Fashion giant Next put rival Marks & Spencer in the shade again today as chief executive Simon Wolfson raised its profit forecast following a strong quarter.
While M&S struggles with poor sales, the sudden loss of its finance director and increased grumbles over the leadership of Marc Bolland, Next has made hay in the sunshine, lifting its profit forecasts by £25 million to between £775 million and £815 million.
Next’s shares, up 140p to 6660p on the back of the upgrade, have added 23 per cent since the beginning of 2014, compared with a miserly 2 per cent advance for M&S.
It has also handed back £328 million to investors through special dividends and buybacks this year.
“This summer has been quite a good summer for clothing retail in that it has been warm. The weather has been on our side for the last four or five months,” said Wolfson.
Group sales are ahead of Next’s April guidance of between 5.5 per cent and 9.5 per cent and the retailer also upped its sales range for the year to between 7 per cent and 10 per cent.
Next has been flattered by trading comparisons with last year’s much colder weather and Wolfson expects the going to get tougher as the financial year progresses.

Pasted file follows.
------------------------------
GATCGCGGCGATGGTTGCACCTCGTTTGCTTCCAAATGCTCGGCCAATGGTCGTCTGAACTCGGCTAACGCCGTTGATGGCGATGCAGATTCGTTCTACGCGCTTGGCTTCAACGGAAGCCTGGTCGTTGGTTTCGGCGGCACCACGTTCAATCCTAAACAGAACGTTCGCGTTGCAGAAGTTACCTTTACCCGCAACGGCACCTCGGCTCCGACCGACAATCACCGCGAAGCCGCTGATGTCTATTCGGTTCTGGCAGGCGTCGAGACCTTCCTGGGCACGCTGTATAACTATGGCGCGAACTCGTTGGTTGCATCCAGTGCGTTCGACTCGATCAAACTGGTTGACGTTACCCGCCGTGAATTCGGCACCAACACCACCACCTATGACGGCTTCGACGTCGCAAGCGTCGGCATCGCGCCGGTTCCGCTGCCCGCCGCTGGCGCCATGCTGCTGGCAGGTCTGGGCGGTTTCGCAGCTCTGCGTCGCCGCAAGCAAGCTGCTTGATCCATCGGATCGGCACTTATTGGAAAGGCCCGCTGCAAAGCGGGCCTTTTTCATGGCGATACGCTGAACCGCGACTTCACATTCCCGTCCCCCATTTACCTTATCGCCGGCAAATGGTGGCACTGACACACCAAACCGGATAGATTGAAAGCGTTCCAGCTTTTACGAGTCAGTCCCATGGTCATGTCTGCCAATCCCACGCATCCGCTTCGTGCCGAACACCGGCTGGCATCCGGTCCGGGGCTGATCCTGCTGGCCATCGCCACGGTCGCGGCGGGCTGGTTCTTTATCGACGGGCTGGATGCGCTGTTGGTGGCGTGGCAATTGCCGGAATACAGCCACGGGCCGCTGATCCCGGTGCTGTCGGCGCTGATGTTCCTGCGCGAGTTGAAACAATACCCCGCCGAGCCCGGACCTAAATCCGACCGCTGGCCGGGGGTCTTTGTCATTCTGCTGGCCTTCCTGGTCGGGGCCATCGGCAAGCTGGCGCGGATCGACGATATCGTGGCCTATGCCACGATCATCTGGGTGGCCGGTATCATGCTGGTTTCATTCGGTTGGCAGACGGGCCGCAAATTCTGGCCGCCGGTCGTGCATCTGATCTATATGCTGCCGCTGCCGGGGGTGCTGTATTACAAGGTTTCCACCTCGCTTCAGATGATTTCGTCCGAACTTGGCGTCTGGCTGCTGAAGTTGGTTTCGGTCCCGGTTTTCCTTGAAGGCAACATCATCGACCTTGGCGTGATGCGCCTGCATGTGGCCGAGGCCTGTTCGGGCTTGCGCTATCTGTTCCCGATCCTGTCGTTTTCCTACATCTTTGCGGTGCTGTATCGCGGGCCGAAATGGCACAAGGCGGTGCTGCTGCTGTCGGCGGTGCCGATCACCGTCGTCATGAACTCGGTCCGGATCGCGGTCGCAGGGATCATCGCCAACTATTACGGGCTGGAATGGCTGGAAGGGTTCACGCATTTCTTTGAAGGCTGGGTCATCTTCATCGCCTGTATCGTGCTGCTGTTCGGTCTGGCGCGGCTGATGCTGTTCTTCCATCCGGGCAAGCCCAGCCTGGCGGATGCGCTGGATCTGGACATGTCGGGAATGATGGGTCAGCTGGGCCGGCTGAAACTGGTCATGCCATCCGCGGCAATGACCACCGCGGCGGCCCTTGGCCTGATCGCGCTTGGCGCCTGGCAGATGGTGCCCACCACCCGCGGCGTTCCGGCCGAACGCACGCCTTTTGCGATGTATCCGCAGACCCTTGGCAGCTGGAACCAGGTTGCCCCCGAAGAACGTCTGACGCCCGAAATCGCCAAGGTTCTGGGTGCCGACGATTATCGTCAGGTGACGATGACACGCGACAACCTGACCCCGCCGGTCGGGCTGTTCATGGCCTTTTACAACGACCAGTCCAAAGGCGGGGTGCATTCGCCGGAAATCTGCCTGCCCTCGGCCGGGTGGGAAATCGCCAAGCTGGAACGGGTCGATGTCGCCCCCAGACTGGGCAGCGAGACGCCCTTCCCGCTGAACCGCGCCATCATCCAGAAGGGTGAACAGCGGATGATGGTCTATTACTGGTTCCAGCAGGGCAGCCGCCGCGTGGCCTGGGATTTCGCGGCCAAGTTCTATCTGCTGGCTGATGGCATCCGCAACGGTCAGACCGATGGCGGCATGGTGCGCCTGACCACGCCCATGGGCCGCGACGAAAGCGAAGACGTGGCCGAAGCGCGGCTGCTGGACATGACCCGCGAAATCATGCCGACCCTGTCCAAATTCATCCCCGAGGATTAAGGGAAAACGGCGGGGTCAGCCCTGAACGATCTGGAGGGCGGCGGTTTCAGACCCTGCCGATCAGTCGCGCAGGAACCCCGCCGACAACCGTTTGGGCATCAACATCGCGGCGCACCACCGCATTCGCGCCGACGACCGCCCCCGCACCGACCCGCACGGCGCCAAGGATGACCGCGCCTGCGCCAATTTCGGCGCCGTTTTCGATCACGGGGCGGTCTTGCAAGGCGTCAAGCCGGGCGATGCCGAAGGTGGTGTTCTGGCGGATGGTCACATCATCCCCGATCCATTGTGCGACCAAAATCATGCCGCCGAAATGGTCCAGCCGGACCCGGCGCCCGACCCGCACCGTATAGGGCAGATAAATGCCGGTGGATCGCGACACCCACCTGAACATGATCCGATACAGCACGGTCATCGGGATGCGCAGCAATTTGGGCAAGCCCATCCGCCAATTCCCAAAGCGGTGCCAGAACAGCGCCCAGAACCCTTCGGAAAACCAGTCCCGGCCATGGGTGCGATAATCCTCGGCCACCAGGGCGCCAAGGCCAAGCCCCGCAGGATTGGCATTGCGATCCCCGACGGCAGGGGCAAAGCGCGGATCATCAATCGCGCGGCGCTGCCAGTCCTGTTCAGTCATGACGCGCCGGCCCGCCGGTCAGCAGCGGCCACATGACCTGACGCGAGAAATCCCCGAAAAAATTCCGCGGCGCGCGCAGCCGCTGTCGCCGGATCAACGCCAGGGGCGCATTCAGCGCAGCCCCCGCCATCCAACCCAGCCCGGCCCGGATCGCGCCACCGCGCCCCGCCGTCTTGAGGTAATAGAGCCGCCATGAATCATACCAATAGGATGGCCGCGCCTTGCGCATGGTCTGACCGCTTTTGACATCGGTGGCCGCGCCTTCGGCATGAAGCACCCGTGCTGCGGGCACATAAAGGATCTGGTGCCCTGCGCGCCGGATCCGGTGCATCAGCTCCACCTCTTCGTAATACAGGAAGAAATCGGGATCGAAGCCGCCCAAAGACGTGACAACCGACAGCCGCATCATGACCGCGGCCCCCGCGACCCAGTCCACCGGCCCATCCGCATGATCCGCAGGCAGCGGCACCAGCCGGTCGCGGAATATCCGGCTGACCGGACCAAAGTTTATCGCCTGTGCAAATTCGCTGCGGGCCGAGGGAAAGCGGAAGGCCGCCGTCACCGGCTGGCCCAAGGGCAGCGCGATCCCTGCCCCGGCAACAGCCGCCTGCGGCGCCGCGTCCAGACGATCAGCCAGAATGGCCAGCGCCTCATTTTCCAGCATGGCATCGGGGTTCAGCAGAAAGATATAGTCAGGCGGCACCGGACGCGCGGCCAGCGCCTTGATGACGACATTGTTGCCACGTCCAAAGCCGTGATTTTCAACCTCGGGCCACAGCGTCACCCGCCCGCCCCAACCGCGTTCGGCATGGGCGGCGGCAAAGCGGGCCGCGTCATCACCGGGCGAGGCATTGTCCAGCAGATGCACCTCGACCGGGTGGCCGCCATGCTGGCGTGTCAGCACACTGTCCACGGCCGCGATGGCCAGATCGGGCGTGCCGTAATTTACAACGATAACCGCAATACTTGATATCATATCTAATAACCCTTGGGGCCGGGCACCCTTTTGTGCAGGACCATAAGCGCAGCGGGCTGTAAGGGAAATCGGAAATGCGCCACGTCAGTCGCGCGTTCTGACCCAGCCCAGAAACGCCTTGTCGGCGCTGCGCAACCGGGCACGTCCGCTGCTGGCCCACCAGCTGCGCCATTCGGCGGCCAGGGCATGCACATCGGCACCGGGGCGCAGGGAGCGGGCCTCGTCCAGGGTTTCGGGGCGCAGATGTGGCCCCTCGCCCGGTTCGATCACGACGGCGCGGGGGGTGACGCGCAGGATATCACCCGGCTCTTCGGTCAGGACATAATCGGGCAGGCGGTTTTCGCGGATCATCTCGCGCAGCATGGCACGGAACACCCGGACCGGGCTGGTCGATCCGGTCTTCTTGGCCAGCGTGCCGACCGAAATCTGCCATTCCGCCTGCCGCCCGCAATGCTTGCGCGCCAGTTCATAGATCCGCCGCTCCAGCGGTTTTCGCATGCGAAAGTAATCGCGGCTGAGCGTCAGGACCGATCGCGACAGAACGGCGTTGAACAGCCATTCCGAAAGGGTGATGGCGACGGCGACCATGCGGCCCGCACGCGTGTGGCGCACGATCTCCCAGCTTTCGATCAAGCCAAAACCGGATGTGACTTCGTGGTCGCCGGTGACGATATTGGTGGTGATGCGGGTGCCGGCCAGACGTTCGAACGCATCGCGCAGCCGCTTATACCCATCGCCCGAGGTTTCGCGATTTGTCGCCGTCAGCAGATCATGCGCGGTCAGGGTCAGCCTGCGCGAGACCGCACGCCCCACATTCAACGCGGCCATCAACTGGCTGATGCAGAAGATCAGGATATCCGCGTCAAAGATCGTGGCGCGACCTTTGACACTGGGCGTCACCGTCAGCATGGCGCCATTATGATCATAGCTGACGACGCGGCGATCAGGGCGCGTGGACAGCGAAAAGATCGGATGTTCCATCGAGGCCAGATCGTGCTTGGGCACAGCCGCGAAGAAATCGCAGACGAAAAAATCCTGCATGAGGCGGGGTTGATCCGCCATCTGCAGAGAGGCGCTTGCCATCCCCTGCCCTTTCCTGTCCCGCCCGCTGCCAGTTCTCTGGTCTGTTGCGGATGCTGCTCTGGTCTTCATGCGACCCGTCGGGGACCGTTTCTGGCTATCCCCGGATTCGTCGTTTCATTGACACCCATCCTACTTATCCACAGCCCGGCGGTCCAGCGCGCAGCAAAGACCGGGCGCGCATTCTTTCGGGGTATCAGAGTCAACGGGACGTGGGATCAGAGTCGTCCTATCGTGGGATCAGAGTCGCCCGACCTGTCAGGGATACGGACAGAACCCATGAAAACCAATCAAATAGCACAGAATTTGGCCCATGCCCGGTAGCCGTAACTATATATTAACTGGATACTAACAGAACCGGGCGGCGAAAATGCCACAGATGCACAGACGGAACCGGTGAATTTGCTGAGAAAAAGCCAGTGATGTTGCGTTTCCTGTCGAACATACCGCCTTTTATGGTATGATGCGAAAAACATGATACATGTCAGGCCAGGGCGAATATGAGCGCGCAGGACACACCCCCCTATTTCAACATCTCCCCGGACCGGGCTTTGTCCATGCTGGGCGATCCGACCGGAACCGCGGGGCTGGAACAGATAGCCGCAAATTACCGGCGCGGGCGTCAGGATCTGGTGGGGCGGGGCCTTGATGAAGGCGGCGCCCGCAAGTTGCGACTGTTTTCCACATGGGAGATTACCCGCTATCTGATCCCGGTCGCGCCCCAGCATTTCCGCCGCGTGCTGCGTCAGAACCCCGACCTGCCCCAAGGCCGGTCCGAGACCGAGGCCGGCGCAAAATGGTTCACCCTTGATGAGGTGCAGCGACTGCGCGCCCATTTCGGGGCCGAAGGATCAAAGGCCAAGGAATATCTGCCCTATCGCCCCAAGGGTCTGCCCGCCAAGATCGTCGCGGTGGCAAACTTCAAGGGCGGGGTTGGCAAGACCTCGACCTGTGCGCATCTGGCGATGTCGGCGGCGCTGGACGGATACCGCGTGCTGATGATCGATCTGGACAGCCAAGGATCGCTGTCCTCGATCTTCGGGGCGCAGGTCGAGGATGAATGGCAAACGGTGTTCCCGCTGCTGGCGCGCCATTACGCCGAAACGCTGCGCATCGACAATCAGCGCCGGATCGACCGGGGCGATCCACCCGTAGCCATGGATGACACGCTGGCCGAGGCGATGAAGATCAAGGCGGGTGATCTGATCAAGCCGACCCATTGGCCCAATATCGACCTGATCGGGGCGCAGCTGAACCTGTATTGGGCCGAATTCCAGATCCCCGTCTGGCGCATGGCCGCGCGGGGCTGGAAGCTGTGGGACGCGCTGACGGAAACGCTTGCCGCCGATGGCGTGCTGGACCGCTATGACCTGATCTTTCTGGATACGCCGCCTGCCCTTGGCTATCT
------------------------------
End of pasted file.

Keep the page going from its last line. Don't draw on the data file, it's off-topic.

The hotter temperatures this year have also meant less pressure on clothing retailers to slash prices across the board, pushing up the nation’s overall inflation rate to 1.9 per cent in June and dampening official retail sales figures.
Despite the economy picking up strongly, Wolfson is cautious over the financial health of British shoppers.
He said: “My sense is that the consumer is OK but we are by no means in a boom situation. While people have stopped feeling poorer after five or six years, I’m not sure people are feeling a lot richer.”
Next’s second-quarter sales were up 10.7 per cent, including an 18.8 per cent increase in sales from the Directory online and catalogue business and a 6.4 per cent increase in High Street takings.
Peel Hunt analyst John Stevenson said Next’s rivals will face a tough job keeping up with Wolfson’s retail machine. He said: “While underlying apparel markets have been strong, Next is taking market share and we struggle to see M&S or Debenhams matching this level of performance.”